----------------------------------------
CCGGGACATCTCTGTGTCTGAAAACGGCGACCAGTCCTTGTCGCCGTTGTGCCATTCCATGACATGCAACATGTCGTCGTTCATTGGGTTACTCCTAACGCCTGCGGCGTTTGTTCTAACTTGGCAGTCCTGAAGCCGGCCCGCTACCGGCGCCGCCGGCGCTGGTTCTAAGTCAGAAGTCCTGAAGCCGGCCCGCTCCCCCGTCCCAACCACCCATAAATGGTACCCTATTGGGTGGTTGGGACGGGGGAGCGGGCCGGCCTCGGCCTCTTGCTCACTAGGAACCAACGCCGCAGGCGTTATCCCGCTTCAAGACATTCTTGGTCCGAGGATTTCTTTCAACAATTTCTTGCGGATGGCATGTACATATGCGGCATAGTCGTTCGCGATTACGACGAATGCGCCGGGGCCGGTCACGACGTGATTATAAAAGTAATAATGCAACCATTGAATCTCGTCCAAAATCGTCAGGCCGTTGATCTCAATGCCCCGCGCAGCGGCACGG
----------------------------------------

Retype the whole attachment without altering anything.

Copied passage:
CCGGGACATCTCTGTGTCTGAAAACGGCGACCAGTCCTTGTCGCCGTTGTGCCATTCCATGACATGCAACATGTCGTCGTTCATTGGGTTACTCCTAACGCCTGCGGCGTTTGTTCTAACTTGGCAGTCCTGAAGCCGGCCCGCTACCGGCGCCGCCGGCGCTGGTTCTAAGTCAGAAGTCCTGAAGCCGGCCCGCTCCCCCGTCCCAACCACCCATAAATGGTACCCTATTGGGTGGTTGGGACGGGGGAGCGGGCCGGCCTCGGCCTCTTGCTCACTAGGAACCAACGCCGCAGGCGTTATCCCGCTTCAAGACATTCTTGGTCCGAGGATTTCTTTCAACAATTTCTTGCGGATGGCATGTACATATGCGGCATAGTCGTTCGCGATTACGACGAATGCGCCGGGGCCGGTCACGACGTGATTATAAAAGTAATAATGCAACCATTGAATCTCGTCCAAAATCGTCAGGCCGTTGATCTCAATGCCCCGCGCAGCGGCACGG